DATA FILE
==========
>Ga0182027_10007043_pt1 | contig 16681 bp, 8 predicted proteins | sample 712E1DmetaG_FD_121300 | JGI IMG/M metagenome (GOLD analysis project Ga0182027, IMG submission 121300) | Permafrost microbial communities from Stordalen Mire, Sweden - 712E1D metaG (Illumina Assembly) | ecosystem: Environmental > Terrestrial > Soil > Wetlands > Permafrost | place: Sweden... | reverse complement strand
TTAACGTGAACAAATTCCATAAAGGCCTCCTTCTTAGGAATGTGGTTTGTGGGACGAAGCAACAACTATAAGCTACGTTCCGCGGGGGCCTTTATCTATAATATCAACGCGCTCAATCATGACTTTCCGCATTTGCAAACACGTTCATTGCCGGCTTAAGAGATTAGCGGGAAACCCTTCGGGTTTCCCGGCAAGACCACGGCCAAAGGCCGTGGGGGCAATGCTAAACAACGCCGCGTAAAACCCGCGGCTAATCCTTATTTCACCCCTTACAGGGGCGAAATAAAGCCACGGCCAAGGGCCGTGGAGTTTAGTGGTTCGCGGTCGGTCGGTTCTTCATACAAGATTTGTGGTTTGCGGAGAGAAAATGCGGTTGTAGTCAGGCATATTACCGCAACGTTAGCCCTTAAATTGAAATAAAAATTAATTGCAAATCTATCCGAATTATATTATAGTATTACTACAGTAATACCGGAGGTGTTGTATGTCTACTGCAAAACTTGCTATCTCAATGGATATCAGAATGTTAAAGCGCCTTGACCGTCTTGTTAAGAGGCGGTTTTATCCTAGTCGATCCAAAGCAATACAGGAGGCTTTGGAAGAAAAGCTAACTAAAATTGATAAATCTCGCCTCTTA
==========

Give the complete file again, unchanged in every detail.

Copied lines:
>Ga0182027_10007043_pt1 | contig 16681 bp, 8 predicted proteins | sample 712E1DmetaG_FD_121300 | JGI IMG/M metagenome (GOLD analysis project Ga0182027, IMG submission 121300) | Permafrost microbial communities from Stordalen Mire, Sweden - 712E1D metaG (Illumina Assembly) | ecosystem: Environmental > Terrestrial > Soil > Wetlands > Permafrost | place: Sweden... | reverse complement strand
TTAACGTGAACAAATTCCATAAAGGCCTCCTTCTTAGGAATGTGGTTTGTGGGACGAAGCAACAACTATAAGCTACGTTCCGCGGGGGCCTTTATCTATAATATCAACGCGCTCAATCATGACTTTCCGCATTTGCAAACACGTTCATTGCCGGCTTAAGAGATTAGCGGGAAACCCTTCGGGTTTCCCGGCAAGACCACGGCCAAAGGCCGTGGGGGCAATGCTAAACAACGCCGCGTAAAACCCGCGGCTAATCCTTATTTCACCCCTTACAGGGGCGAAATAAAGCCACGGCCAAGGGCCGTGGAGTTTAGTGGTTCGCGGTCGGTCGGTTCTTCATACAAGATTTGTGGTTTGCGGAGAGAAAATGCGGTTGTAGTCAGGCATATTACCGCAACGTTAGCCCTTAAATTGAAATAAAAATTAATTGCAAATCTATCCGAATTATATTATAGTATTACTACAGTAATACCGGAGGTGTTGTATGTCTACTGCAAAACTTGCTATCTCAATGGATATCAGAATGTTAAAGCGCCTTGACCGTCTTGTTAAGAGGCGGTTTTATCCTAGTCGATCCAAAGCAATACAGGAGGCTTTGGAAGAAAAGCTAACTAAAATTGATAAATCTCGCCTCTTA